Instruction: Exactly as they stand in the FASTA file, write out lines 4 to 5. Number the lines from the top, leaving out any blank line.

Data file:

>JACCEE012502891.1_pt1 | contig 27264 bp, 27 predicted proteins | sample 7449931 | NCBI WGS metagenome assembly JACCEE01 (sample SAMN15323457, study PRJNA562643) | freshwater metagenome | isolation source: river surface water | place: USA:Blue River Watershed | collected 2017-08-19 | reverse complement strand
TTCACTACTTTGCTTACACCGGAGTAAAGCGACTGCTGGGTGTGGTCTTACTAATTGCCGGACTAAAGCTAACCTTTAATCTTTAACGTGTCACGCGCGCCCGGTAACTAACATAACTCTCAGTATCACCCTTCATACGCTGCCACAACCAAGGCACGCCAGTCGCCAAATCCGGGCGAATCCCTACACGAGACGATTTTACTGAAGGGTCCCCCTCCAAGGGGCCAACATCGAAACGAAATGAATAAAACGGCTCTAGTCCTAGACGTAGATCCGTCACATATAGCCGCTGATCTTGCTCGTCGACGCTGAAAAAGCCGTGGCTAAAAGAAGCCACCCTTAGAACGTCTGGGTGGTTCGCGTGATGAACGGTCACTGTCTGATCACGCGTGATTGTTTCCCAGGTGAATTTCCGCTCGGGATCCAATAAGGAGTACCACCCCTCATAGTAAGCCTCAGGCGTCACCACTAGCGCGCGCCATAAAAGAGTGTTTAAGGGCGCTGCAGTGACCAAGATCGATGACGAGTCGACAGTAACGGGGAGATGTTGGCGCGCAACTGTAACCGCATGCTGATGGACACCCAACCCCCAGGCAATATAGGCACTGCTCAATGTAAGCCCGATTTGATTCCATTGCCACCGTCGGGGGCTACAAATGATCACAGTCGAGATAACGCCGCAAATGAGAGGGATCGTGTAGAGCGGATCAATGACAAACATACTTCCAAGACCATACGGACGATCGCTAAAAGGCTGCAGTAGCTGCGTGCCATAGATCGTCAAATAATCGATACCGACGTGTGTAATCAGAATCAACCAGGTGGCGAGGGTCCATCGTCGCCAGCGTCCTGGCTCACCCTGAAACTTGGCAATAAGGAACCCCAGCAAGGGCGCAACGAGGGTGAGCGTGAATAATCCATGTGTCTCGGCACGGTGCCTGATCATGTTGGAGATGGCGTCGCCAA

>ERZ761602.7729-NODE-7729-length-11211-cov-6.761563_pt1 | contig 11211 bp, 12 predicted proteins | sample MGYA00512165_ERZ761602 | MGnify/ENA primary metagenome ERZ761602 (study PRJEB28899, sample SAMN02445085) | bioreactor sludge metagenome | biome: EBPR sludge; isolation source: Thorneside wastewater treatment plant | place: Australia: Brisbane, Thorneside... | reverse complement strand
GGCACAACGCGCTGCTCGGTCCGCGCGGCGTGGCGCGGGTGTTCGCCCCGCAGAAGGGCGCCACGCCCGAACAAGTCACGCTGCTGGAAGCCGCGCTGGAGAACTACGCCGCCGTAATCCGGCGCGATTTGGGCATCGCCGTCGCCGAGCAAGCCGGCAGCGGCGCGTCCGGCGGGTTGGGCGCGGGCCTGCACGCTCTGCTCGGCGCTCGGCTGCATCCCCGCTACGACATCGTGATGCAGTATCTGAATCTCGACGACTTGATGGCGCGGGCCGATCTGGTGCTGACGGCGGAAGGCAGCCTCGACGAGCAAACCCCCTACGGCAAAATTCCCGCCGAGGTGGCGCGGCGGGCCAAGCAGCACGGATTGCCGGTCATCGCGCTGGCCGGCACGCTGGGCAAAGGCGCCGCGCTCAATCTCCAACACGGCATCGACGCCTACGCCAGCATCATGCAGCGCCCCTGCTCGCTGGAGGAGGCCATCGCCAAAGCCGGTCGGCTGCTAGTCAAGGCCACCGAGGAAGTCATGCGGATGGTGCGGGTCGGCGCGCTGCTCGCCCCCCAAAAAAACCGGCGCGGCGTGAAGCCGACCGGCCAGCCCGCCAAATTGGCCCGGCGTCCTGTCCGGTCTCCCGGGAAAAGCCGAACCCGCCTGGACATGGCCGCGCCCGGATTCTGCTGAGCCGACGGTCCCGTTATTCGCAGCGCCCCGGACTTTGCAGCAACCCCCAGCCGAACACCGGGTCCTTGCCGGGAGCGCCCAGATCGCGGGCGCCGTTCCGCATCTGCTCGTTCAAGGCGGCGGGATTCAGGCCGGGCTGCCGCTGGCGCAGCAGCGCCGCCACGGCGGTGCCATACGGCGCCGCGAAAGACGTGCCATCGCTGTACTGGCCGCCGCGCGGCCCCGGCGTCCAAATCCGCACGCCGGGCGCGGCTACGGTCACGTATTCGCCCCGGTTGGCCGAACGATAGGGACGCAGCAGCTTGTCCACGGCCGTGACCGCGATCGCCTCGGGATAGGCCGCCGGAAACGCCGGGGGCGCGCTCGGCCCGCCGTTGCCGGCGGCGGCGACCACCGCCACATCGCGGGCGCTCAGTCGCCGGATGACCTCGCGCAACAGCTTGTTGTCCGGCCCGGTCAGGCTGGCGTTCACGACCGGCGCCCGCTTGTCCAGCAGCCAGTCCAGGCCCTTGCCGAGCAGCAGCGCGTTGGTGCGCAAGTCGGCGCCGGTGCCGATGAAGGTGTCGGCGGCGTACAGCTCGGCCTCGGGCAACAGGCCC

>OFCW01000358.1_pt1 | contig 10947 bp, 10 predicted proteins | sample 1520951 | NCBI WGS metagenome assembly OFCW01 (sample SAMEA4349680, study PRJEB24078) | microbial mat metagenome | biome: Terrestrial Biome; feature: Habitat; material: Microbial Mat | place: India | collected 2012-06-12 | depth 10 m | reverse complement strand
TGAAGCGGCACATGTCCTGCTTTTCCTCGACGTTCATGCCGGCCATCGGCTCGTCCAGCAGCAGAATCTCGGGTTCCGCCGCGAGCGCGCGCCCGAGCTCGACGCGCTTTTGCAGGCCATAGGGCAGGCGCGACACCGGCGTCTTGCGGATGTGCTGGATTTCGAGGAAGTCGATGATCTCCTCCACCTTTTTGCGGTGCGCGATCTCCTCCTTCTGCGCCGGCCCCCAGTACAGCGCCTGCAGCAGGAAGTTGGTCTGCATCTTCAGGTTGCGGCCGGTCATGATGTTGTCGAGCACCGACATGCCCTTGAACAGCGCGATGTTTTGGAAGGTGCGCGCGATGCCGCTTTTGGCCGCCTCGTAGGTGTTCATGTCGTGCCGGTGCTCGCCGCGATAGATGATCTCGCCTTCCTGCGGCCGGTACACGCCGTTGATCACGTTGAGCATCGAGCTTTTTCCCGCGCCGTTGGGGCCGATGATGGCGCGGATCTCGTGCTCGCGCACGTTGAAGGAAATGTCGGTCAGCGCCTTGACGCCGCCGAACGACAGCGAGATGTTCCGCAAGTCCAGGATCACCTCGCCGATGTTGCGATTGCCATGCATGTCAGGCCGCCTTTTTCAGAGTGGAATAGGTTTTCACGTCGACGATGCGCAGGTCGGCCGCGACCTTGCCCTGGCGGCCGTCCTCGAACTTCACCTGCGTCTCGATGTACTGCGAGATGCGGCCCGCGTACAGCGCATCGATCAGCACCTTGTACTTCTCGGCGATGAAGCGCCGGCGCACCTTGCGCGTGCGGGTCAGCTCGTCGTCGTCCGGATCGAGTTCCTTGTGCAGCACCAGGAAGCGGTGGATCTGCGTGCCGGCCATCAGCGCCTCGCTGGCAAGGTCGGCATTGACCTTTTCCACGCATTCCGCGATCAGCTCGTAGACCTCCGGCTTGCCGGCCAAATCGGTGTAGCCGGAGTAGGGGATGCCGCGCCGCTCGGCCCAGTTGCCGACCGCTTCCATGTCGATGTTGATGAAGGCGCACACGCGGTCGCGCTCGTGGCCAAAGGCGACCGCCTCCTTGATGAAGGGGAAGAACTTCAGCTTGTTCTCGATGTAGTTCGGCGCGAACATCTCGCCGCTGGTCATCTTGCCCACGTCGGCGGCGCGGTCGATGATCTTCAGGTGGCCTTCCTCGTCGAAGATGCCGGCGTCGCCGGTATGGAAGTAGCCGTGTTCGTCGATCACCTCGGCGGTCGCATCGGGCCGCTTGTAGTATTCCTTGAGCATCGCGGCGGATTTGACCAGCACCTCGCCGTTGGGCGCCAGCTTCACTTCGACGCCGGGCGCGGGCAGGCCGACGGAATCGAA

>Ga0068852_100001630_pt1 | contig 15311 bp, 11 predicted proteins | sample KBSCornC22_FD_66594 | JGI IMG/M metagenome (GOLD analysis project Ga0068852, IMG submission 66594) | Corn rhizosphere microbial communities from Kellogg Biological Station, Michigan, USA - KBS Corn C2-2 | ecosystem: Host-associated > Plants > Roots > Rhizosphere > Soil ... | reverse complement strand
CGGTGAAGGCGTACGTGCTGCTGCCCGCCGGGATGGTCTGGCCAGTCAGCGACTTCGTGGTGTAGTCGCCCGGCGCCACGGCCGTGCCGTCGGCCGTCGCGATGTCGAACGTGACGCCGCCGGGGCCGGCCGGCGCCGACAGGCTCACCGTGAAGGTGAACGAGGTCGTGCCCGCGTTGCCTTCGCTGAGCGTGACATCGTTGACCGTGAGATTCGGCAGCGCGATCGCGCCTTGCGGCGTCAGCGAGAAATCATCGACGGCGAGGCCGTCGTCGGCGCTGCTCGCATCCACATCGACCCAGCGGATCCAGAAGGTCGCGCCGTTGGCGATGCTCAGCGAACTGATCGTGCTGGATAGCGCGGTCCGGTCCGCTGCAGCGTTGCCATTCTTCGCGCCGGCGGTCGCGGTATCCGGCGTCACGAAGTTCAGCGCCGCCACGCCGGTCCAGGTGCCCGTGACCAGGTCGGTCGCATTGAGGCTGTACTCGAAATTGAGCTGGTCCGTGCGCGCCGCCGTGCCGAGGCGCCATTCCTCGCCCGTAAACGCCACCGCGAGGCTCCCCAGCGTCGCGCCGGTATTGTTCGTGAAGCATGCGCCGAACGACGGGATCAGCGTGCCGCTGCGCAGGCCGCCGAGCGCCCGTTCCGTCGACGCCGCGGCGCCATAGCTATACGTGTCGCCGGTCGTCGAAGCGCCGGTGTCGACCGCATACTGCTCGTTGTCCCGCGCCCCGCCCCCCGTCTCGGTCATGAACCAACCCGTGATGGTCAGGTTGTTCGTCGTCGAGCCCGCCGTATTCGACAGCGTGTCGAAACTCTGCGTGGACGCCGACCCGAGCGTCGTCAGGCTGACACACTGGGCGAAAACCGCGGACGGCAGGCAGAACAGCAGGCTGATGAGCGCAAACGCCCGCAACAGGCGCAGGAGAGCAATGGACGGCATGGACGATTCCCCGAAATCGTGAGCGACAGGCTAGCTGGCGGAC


GGCACAACGCGCTGCTCGGTCCGCGCGGCGTGGCGCGGGTGTTCGCCCCGCAGAAGGGCGCCACGCCCGAACAAGTCACGCTGCTGGAAGCCGCGCTGGAGAACTACGCCGCCGTAATCCGGCGCGATTTGGGCATCGCCGTCGCCGAGCAAGCCGGCAGCGGCGCGTCCGGCGGGTTGGGCGCGGGCCTGCACGCTCTGCTCGGCGCTCGGCTGCATCCCCGCTACGACATCGTGATGCAGTATCTGAATCTCGACGACTTGATGGCGCGGGCCGATCTGGTGCTGACGGCGGAAGGCAGCCTCGACGAGCAAACCCCCTACGGCAAAATTCCCGCCGAGGTGGCGCGGCGGGCCAAGCAGCACGGATTGCCGGTCATCGCGCTGGCCGGCACGCTGGGCAAAGGCGCCGCGCTCAATCTCCAACACGGCATCGACGCCTACGCCAGCATCATGCAGCGCCCCTGCTCGCTGGAGGAGGCCATCGCCAAAGCCGGTCGGCTGCTAGTCAAGGCCACCGAGGAAGTCATGCGGATGGTGCGGGTCGGCGCGCTGCTCGCCCCCCAAAAAAACCGGCGCGGCGTGAAGCCGACCGGCCAGCCCGCCAAATTGGCCCGGCGTCCTGTCCGGTCTCCCGGGAAAAGCCGAACCCGCCTGGACATGGCCGCGCCCGGATTCTGCTGAGCCGACGGTCCCGTTATTCGCAGCGCCCCGGACTTTGCAGCAACCCCCAGCCGAACACCGGGTCCTTGCCGGGAGCGCCCAGATCGCGGGCGCCGTTCCGCATCTGCTCGTTCAAGGCGGCGGGATTCAGGCCGGGCTGCCGCTGGCGCAGCAGCGCCGCCACGGCGGTGCCATACGGCGCCGCGAAAGACGTGCCATCGCTGTACTGGCCGCCGCGCGGCCCCGGCGTCCAAATCCGCACGCCGGGCGCGGCTACGGTCACGTATTCGCCCCGGTTGGCCGAACGATAGGGACGCAGCAGCTTGTCCACGGCCGTGACCGCGATCGCCTCGGGATAGGCCGCCGGAAACGCCGGGGGCGCGCTCGGCCCGCCGTTGCCGGCGGCGGCGACCACCGCCACATCGCGGGCGCTCAGTCGCCGGATGACCTCGCGCAACAGCTTGTTGTCCGGCCCGGTCAGGCTGGCGTTCACGACCGGCGCCCGCTTGTCCAGCAGCCAGTCCAGGCCCTTGCCGAGCAGCAGCGCGTTGGTGCGCAAGTCGGCGCCGGTGCCGATGAAGGTGTCGGCGGCGTACAGCTCGGCCTCGGGCAACAGGCCC

>OFCW01000358.1_pt1 | contig 10947 bp, 10 predicted proteins | sample 1520951 | NCBI WGS metagenome assembly OFCW01 (sample SAMEA4349680, study PRJEB24078) | microbial mat metagenome | biome: Terrestrial Biome; feature: Habitat; material: Microbial Mat | place: India | collected 2012-06-12 | depth 10 m | reverse complement strand